Fisher's exact test was used to compare the categorical data between the 2 groups divided by antibody titer at an OD of 0.3. Cumulative overall survival of patients was assessed by the method of Kaplan-Meier, and comparison of the survival curves of the two groups by the log-rank test. Cox regression analysis was carried out to determine whether circulating anti-MUC1 antibody was an independent prognostic factor. Hazard ratio (HR) and 95% CI were calculated. A p-value of <0.05 was considered significant.
A significant correlation (r = 0.561, p = 0.0004) was found between the survival time and the serum levels of anti-MUC1 IgG antibodies in 36 patients with pancreatic cancer, whereas there was no such tendency in the cases of anti-MUC1 IgM antibodies and anti-Galα(1,3)Gal antibodies, the latter of which are a kind of natural antibody known to be cross-reactive with the peptide of the extracellular tandem repeat domain of MUC114 (Fig. 1).
When the samples were arbitrarily divided into 2 groups by the mean serum level of anti-MUC1 IgG antibodies (OD ≥ 0.3 vs. OD < 0.3), it was revealed that the survival of patients was significantly longer in the group with OD ≥ 0.3 than in that with OD < 0.3 (p = 0.008) (Fig. 2). No association of anti-MUC1 IgG antibody levels (OD ≥ 0.3 vs. OD < 0.3) with age (≥60 vs. <60), gender (male vs. female), and pTNM stage (I,II vs. III,IV) was found by Fisher's exact test. Circulating anti-MUC1 IgG antibody levels remained significant (HR, 0.03; 95%CI, 0.003–0.289; p = 0.0024) after multivariate analysis for pTNM stage, patient age and gender, indicating that it is an independent prognostic factor in pancreatic cancer.
To observe the relation of circulating MUC1 antigen levels with anti-MUC1 IgG antibody levels or patients' survival, KL-6 antigen was measured by ECLIA. Neither circulating anti-MUC1 IgG antibody levels nor patients' survival time was significantly associated with KL-6 antigen levels (Fig. 3).
It is important to clarify whether circulating antibodies against synthetic MUC1 peptides can react with native MUC1 molecules for exploring their roles in vivo. We therefore tested the reactivity of patients' sera with MUC1 transfectants of pancreatic cancer cell line S2-013 by flow cytometry. It was found that the patients' sera with the higher antibody titer (Samples 33 and 35) could react with S2-013 cells expressing MUC1, but not with MUC1-negative parental cells (Fig. 4), although a faint reactivity of Sample 33 with parental cells was observed. The optical density (OD) values of circulating anti-MUC1 IgG antibodies in Samples 7, 33 and 35 were 0.05, 0.56 and 0.69, respectively.
Our data suggested that circulating anti-MUC1 IgG antibodies could be a favorable prognostic factor in patients with pancreatic cancer. It is considered that the findings do not merely reflect the decreased immunoglobulin production in advanced pancreatic cancers because the serum level of anti-MUC1 IgG antibodies was neither associated with pTNM stage nor with the serum level of anti-Galα(1,3)Gal antibodies, another circulating IgG antibody. A natural antibody against Galα(1,3)Gal is known to cross-react with synthetic peptides corresponding to the tandem repeat sequence of MUC1.14 We measured their IgG subclass in the same serum samples as used for the anti-MUC1 antibodies. There was no association of the serum level of anti-Galα(1,3)Gal antibodies with that of anti-MUC1 IgG antibodies, nor with patient survival. We showed that some patients' sera had the reactivity with native MUC1 molecules expressed on MUC1-transfectants of pancreatic cancer S2-013 cells, suggesting that circulating anti-MUC1 peptide IgG antibodies could bind to pancreatic cancer cells. This might result in the association of the serum antibody levels with patients' survival. A weak reactivity of Sample 33 with parental cells (Fig. 4) was probably due to the presence of natural antibodies against S2-013 cells.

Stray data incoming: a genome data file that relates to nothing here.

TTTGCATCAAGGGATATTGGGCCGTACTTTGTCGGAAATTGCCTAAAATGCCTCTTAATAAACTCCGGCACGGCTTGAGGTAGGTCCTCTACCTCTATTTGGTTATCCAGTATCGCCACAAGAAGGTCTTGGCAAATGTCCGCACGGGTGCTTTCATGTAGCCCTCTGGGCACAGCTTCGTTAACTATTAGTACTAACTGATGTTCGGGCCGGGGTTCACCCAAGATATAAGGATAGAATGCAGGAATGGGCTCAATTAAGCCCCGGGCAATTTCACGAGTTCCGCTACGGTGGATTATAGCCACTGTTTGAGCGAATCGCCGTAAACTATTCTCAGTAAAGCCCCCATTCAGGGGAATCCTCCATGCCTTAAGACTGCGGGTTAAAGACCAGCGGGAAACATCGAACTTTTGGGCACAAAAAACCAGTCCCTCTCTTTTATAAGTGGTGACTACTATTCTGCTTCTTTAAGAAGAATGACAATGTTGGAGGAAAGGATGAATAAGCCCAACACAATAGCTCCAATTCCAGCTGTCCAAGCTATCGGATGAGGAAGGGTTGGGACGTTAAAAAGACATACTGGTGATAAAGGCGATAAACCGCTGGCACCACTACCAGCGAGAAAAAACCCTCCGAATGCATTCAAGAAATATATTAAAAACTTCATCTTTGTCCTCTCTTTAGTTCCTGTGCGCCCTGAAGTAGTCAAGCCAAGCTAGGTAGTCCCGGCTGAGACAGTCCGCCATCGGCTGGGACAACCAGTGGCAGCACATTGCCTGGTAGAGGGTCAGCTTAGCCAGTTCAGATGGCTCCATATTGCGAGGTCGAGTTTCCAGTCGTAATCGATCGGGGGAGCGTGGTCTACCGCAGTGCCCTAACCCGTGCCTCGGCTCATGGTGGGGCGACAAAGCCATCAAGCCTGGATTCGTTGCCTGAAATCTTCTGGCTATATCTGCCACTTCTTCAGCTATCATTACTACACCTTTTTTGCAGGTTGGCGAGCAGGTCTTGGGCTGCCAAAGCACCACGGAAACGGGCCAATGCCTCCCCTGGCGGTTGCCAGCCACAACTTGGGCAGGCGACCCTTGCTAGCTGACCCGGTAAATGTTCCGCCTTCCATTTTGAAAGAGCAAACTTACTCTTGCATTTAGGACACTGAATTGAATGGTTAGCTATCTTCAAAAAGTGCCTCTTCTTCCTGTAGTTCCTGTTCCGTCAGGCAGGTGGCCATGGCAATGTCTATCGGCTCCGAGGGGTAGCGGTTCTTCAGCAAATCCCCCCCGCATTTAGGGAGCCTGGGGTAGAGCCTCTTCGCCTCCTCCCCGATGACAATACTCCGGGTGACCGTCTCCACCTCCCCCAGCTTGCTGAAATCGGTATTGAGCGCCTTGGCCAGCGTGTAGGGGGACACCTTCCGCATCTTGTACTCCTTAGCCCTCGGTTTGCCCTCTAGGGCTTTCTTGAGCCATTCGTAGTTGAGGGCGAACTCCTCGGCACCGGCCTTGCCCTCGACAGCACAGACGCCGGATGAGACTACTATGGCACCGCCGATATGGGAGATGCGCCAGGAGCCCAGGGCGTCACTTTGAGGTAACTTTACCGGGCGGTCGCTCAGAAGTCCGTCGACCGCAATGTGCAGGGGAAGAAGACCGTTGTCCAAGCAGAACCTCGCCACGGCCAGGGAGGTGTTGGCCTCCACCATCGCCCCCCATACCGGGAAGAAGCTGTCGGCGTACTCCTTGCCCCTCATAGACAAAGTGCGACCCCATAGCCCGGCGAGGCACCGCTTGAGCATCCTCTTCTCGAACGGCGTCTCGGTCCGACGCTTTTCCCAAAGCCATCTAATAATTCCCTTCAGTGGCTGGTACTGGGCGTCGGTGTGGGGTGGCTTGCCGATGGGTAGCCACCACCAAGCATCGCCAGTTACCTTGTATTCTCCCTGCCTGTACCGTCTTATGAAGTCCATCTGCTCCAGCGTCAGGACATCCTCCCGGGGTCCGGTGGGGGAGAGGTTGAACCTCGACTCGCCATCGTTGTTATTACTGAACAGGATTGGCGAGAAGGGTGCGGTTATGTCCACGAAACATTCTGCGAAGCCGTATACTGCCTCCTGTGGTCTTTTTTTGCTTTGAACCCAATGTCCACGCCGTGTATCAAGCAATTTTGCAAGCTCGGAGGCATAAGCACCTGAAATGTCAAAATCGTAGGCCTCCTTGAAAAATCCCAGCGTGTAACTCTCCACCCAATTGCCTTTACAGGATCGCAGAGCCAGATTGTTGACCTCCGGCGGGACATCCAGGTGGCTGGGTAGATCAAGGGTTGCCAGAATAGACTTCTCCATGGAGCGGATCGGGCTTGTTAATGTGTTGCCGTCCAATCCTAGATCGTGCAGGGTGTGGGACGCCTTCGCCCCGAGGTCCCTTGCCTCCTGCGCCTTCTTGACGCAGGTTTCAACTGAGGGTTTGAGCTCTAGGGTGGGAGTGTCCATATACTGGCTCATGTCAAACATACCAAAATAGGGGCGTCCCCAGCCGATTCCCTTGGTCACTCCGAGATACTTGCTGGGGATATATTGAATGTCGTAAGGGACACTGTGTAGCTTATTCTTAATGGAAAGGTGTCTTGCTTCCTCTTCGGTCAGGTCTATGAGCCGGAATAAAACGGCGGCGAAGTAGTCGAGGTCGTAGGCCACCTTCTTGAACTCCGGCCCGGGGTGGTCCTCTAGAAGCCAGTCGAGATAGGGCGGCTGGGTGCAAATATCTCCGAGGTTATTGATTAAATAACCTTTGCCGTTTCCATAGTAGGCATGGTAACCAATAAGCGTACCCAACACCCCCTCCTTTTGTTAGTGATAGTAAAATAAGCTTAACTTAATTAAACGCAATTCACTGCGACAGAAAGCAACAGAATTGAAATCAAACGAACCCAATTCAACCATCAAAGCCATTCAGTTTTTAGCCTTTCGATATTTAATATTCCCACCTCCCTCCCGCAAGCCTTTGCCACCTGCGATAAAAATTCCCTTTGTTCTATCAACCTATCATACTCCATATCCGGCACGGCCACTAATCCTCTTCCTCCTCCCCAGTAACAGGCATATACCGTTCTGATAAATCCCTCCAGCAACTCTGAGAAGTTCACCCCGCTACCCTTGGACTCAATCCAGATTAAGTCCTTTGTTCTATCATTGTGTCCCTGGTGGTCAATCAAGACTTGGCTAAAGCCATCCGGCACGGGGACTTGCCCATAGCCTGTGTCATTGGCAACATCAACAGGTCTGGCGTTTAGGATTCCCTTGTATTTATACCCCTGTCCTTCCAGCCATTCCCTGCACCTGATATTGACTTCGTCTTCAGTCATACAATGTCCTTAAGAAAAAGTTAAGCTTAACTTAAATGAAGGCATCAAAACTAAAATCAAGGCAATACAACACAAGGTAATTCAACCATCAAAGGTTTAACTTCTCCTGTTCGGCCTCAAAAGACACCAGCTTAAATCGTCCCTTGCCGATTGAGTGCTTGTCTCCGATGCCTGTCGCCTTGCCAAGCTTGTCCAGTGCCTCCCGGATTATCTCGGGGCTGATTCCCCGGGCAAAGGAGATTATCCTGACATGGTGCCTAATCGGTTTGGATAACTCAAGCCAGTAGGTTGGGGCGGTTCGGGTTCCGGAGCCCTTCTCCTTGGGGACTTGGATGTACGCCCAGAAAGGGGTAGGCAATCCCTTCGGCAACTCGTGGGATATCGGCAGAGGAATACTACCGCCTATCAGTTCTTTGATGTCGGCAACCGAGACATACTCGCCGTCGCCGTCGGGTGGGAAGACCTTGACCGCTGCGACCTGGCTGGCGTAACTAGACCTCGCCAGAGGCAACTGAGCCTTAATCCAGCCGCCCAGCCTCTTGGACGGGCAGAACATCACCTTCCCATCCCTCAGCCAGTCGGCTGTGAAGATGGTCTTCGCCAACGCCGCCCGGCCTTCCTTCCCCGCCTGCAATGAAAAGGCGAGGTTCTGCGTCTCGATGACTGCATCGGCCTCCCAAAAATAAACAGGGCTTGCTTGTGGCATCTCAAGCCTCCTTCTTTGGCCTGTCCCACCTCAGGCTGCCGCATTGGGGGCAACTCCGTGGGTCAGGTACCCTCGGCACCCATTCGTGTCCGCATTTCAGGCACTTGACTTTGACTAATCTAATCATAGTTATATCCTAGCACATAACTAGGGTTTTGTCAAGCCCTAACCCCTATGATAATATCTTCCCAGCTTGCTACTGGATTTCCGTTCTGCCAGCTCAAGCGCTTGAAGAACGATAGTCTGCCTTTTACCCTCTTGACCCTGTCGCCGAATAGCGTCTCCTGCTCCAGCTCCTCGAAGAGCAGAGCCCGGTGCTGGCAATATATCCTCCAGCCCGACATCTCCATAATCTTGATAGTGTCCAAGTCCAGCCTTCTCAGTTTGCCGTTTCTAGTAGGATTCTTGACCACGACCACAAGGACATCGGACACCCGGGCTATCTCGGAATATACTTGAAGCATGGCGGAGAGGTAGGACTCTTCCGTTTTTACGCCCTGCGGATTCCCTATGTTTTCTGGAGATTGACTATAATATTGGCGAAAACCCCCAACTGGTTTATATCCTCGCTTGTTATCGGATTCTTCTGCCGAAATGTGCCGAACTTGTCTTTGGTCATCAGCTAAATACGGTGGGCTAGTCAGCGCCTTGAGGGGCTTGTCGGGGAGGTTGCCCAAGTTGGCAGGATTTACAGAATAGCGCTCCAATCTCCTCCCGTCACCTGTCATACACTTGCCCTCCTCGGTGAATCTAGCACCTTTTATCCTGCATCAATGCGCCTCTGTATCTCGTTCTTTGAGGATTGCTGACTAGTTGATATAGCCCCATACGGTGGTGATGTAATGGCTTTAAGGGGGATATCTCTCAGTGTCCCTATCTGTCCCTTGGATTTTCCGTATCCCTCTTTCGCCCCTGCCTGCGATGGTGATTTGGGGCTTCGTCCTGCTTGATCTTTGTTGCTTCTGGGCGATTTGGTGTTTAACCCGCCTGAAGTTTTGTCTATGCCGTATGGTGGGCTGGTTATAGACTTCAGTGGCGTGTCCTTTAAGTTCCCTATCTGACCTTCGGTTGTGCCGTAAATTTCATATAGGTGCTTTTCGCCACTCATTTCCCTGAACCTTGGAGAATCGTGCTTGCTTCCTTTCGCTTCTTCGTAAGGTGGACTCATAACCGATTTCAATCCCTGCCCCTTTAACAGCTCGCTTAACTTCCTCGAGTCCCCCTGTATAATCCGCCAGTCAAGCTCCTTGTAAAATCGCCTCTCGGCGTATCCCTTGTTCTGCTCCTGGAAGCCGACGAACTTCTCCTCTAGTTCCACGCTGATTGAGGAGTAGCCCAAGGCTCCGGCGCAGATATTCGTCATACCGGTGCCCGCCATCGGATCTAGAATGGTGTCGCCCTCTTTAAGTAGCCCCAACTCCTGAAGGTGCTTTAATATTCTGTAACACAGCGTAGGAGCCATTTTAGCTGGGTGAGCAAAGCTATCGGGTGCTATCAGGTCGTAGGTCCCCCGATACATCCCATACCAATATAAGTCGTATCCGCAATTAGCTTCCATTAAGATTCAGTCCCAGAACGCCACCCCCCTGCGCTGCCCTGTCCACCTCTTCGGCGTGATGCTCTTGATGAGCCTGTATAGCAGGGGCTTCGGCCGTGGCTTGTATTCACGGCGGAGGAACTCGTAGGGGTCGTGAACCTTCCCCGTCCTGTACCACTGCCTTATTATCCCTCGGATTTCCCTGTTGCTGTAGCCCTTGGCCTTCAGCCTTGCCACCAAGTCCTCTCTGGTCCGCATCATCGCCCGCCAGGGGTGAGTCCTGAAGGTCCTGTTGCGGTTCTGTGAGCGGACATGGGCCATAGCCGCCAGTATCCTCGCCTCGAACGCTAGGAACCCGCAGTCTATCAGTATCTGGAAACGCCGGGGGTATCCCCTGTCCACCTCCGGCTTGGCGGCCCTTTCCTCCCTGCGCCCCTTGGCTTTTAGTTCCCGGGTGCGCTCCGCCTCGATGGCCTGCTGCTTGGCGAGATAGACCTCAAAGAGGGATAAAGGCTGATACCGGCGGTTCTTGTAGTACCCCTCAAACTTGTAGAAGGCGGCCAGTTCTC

The reason why no correlation between IgG and IgM antibodies against MUC1 was detected in pancreatic cancer patients remains unknown. Both circulating IgG and IgM MUC1 antibody levels had significant prognostic value in a previous study on breast cancers in early stages.6 A possible explanation is that the serum level of IgM antibodies may be more prominently affected by immune complex formation than that of IgG antibodies as cancer progresses. Richards et al.7 demonstrated that IgG and IgM antibodies to MUC1 were also detected in multiple myeloma, but only anti-MUC1 IgM antibody levels were significantly decreased compared to healthy donors. Natural IgM and IgG antibodies to Thomsen-Friedenreich (T) antigen were detected in the sera of blood donors and of gastric cancer patients, in which only IgM antibody levels were much lower in patients of Lewis(a−b+) phenotypes than in blood donors.15
It is well known that circulating MUC1 antigen levels increase in parallel with the advance of pancreatic cancer. We measured circulating antigen KL-6, which was recognized with the monoclonal antibody against a sialylated epitope of MUC116 and shown to have the incidence of positivity more than 50% in pancreatic cancer.17 No association was seen between circulating KL-6 and anti-MUC1 IgG antibody levels. In addition, there was no association of circulating anti-MUC1 IgG antibodies with pathological stage, suggesting that individual differences in humoral immune response to synthetic MUC1 peptides may be related with patient survival. The true antigens that induce this humoral immune response are still unclear, although Galα(1,3)Gal as a cross-reactive antigen is at least one of them. It was demonstrated that natural MUC1 antibodies from breast cancer patients reacted more strongly with the peptide that N-acetylgalactosamine was attached to than with the naked peptide.18 A glycosylation-induced change in the peptide conformation may also play an important role. Our present findings suggested a prognostic significance of circulating anti-MUC1 IgG antibodies in pancreatic cancer, but further studies in a larger sample size are obviously required to confirm their relation with each clinicopathological parameter.
This work was supported by Grant-in-Aid for Scientific Research on Priority Areas (C) from the Ministry of Education, Culture, Sports, Science and Technology, Japan (12217097).